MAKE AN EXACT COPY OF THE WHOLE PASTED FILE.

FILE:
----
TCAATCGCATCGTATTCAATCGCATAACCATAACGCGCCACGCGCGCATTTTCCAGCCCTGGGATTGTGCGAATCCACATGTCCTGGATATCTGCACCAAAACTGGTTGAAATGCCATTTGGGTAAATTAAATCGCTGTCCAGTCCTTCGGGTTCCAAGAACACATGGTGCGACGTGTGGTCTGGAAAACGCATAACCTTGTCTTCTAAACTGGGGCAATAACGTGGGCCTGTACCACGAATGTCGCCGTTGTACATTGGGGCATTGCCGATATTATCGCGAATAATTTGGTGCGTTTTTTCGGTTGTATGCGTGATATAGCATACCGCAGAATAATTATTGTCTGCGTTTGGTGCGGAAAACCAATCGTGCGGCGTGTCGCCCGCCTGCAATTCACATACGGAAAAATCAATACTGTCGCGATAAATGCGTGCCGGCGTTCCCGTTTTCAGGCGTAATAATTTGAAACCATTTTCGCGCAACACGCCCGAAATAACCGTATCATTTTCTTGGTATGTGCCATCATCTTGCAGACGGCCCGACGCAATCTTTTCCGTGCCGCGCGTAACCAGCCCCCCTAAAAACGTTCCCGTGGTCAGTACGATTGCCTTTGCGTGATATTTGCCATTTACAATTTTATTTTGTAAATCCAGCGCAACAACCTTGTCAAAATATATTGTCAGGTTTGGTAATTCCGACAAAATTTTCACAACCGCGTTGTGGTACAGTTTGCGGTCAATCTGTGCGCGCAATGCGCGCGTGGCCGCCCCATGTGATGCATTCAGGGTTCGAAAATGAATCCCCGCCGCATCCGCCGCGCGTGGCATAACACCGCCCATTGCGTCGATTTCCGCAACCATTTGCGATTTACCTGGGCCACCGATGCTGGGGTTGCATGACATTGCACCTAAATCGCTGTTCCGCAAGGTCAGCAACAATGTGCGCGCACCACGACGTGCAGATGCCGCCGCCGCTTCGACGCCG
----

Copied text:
TCAATCGCATCGTATTCAATCGCATAACCATAACGCGCCACGCGCGCATTTTCCAGCCCTGGGATTGTGCGAATCCACATGTCCTGGATATCTGCACCAAAACTGGTTGAAATGCCATTTGGGTAAATTAAATCGCTGTCCAGTCCTTCGGGTTCCAAGAACACATGGTGCGACGTGTGGTCTGGAAAACGCATAACCTTGTCTTCTAAACTGGGGCAATAACGTGGGCCTGTACCACGAATGTCGCCGTTGTACATTGGGGCATTGCCGATATTATCGCGAATAATTTGGTGCGTTTTTTCGGTTGTATGCGTGATATAGCATACCGCAGAATAATTATTGTCTGCGTTTGGTGCGGAAAACCAATCGTGCGGCGTGTCGCCCGCCTGCAATTCACATACGGAAAAATCAATACTGTCGCGATAAATGCGTGCCGGCGTTCCCGTTTTCAGGCGTAATAATTTGAAACCATTTTCGCGCAACACGCCCGAAATAACCGTATCATTTTCTTGGTATGTGCCATCATCTTGCAGACGGCCCGACGCAATCTTTTCCGTGCCGCGCGTAACCAGCCCCCCTAAAAACGTTCCCGTGGTCAGTACGATTGCCTTTGCGTGATATTTGCCATTTACAATTTTATTTTGTAAATCCAGCGCAACAACCTTGTCAAAATATATTGTCAGGTTTGGTAATTCCGACAAAATTTTCACAACCGCGTTGTGGTACAGTTTGCGGTCAATCTGTGCGCGCAATGCGCGCGTGGCCGCCCCATGTGATGCATTCAGGGTTCGAAAATGAATCCCCGCCGCATCCGCCGCGCGTGGCATAACACCGCCCATTGCGTCGATTTCCGCAACCATTTGCGATTTACCTGGGCCACCGATGCTGGGGTTGCATGACATTGCACCTAAATCGCTGTTCCGCAAGGTCAGCAACAATGTGCGCGCACCACGACGTGCAGATGCCGCCGCCGCTTCGACGCCG